Polymer chains having type-A dipoles parallel along the chain backbone exhibit slow dielectric relaxation reflecting their global motion. For monofunctionally head-associative Rouse chains having type-A dipoles, the Rouse equation of motion was combined with the association/dissociation kinetics to calculate the dielectric relaxation function, Φj(t) with j = 1 and 2 for unimer and dimer. Φ1(t) reflects the orientation of the end-to-end vector of the unimer, whereas Φ2(t) detects the orientation of two end-to-center vectors of the dimer (having symmetrical dipole inversion), both being in the direction of the applied electric field. The calculation was made by mapping the conformation of dissociating dimer onto the created unimer and vice versa with the aid of the Rouse eigenmode expansion of the bond vector of segments (Gaussian subchains). It turned out that Φj(t) is not influenced by the association/dissociation reaction. This result makes a striking contrast to the behavior of the viscoelastic relaxation function gj(t): gj(t) is strongly affected by the motional coupling between the unimer and dimer due to the reaction [H. Watanabe et al., Macromolecules 48, 3014–3030 (2015)]. This difference emerged because the dielectric Φj(t) corresponds to the vectorial first-moment average of the segmental bond vector at time t, u(n,t) with n being the segment index, whereas the viscoelastic gj(t) corresponds to the tensorial second-moment average. Because of this difference in the averaging moment, Φj(t) is subjected to cancelation in the conformational mapping but gj(t) is not, so that the reaction effect emerges only for gj(t). The experimental data of head-carboxylated high-cis polyisoprene chains (having the type-A dipoles), confirming this difference, are also presented.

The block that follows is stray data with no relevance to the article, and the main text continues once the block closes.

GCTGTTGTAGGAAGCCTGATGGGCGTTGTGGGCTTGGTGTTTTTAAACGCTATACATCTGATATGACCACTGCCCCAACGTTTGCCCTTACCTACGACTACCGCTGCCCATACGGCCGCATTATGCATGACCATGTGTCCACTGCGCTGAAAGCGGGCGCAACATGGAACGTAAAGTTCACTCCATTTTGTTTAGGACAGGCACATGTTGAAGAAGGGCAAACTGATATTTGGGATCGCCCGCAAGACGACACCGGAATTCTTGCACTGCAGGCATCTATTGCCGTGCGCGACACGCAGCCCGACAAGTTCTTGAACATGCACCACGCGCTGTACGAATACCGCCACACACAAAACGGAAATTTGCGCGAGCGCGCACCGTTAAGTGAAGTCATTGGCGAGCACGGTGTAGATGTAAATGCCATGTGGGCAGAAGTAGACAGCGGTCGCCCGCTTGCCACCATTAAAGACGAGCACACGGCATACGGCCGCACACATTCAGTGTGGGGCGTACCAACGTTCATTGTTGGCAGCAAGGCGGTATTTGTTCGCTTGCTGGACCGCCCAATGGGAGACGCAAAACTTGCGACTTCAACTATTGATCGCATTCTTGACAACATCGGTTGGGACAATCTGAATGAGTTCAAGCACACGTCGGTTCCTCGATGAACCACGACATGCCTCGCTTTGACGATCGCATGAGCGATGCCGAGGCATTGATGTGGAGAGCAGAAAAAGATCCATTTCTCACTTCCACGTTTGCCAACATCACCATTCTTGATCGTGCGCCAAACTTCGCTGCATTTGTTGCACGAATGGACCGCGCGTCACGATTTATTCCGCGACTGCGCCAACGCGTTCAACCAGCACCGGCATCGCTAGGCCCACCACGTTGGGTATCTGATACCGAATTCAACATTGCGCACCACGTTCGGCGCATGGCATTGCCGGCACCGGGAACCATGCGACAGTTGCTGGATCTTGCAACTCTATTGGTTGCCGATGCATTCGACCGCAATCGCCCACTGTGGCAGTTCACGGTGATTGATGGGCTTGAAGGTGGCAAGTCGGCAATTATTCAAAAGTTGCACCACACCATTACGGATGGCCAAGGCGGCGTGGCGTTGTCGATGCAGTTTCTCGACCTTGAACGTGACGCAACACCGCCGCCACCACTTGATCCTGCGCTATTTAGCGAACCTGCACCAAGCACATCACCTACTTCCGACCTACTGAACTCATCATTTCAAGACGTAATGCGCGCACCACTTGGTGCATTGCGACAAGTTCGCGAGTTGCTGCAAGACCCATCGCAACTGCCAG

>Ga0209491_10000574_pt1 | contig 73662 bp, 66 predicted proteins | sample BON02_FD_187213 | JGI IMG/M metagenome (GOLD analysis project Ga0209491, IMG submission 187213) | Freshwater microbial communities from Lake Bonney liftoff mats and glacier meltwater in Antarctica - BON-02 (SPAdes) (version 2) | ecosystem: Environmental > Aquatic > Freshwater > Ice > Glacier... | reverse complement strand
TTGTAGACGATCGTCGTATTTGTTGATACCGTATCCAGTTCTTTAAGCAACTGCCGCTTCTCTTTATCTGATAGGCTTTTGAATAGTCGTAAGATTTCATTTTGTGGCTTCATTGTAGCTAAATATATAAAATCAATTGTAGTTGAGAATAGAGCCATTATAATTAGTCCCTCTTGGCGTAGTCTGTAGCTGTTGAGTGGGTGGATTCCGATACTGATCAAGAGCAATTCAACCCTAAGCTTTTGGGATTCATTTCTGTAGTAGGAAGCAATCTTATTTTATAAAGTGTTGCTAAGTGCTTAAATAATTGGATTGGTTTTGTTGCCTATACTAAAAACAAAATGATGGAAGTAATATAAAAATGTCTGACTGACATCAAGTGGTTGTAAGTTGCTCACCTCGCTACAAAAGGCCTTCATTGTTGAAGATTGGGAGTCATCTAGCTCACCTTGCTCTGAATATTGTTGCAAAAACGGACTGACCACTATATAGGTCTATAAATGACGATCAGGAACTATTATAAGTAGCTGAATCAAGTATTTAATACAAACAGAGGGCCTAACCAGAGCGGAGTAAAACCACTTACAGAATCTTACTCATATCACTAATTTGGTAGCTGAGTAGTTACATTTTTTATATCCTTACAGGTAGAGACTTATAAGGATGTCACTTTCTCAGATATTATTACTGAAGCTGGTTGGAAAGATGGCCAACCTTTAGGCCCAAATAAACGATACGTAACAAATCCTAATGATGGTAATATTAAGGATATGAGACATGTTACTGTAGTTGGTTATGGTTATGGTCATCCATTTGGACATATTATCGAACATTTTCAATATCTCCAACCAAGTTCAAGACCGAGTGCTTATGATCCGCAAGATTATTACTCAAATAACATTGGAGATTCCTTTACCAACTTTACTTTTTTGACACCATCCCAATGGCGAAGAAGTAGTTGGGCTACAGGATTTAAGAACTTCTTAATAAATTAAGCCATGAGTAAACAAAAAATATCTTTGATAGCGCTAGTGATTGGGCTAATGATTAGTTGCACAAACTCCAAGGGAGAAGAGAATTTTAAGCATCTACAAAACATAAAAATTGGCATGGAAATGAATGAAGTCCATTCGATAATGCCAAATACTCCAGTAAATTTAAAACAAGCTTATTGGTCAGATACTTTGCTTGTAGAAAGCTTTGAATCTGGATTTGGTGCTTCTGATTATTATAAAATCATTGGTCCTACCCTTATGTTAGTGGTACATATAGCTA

You do not currently have access to this content.